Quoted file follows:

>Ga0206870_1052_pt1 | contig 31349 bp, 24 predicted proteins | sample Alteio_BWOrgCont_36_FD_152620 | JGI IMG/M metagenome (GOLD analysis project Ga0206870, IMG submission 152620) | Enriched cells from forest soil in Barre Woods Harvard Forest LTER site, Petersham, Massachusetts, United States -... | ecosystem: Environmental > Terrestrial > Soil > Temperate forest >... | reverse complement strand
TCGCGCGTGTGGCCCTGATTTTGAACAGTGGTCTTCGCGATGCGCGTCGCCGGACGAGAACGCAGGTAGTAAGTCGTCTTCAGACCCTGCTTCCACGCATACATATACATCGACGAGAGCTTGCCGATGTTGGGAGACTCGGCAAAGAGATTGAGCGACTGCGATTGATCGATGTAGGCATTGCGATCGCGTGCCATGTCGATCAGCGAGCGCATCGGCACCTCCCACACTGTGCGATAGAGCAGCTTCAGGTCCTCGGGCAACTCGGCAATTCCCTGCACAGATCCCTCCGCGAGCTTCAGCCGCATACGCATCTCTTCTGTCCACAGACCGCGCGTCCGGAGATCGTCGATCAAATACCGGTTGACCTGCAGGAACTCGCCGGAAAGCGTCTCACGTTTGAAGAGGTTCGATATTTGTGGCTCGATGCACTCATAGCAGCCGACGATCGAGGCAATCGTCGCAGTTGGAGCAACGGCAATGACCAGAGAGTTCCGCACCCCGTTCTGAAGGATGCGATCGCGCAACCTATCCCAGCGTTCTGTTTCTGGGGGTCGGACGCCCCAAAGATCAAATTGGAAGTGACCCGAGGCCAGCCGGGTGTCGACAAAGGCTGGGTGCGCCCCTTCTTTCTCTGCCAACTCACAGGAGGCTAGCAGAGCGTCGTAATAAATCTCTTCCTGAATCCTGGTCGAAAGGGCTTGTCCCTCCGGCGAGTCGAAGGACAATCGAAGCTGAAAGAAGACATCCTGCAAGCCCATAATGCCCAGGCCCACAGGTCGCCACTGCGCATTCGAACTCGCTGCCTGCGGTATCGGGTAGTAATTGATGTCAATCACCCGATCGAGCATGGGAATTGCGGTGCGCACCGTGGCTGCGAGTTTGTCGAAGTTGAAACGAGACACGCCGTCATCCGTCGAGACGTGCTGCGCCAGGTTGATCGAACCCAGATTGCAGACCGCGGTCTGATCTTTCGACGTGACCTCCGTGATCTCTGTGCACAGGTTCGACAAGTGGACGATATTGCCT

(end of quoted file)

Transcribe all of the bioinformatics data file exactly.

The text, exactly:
>Ga0206870_1052_pt1 | contig 31349 bp, 24 predicted proteins | sample Alteio_BWOrgCont_36_FD_152620 | JGI IMG/M metagenome (GOLD analysis project Ga0206870, IMG submission 152620) | Enriched cells from forest soil in Barre Woods Harvard Forest LTER site, Petersham, Massachusetts, United States -... | ecosystem: Environmental > Terrestrial > Soil > Temperate forest >... | reverse complement strand
TCGCGCGTGTGGCCCTGATTTTGAACAGTGGTCTTCGCGATGCGCGTCGCCGGACGAGAACGCAGGTAGTAAGTCGTCTTCAGACCCTGCTTCCACGCATACATATACATCGACGAGAGCTTGCCGATGTTGGGAGACTCGGCAAAGAGATTGAGCGACTGCGATTGATCGATGTAGGCATTGCGATCGCGTGCCATGTCGATCAGCGAGCGCATCGGCACCTCCCACACTGTGCGATAGAGCAGCTTCAGGTCCTCGGGCAACTCGGCAATTCCCTGCACAGATCCCTCCGCGAGCTTCAGCCGCATACGCATCTCTTCTGTCCACAGACCGCGCGTCCGGAGATCGTCGATCAAATACCGGTTGACCTGCAGGAACTCGCCGGAAAGCGTCTCACGTTTGAAGAGGTTCGATATTTGTGGCTCGATGCACTCATAGCAGCCGACGATCGAGGCAATCGTCGCAGTTGGAGCAACGGCAATGACCAGAGAGTTCCGCACCCCGTTCTGAAGGATGCGATCGCGCAACCTATCCCAGCGTTCTGTTTCTGGGGGTCGGACGCCCCAAAGATCAAATTGGAAGTGACCCGAGGCCAGCCGGGTGTCGACAAAGGCTGGGTGCGCCCCTTCTTTCTCTGCCAACTCACAGGAGGCTAGCAGAGCGTCGTAATAAATCTCTTCCTGAATCCTGGTCGAAAGGGCTTGTCCCTCCGGCGAGTCGAAGGACAATCGAAGCTGAAAGAAGACATCCTGCAAGCCCATAATGCCCAGGCCCACAGGTCGCCACTGCGCATTCGAACTCGCTGCCTGCGGTATCGGGTAGTAATTGATGTCAATCACCCGATCGAGCATGGGAATTGCGGTGCGCACCGTGGCTGCGAGTTTGTCGAAGTTGAAACGAGACACGCCGTCATCCGTCGAGACGTGCTGCGCCAGGTTGATCGAACCCAGATTGCAGACCGCGGTCTGATCTTTCGACGTGACCTCCGTGATCTCTGTGCACAGGTTCGACAAGTGGACGATATTGCCT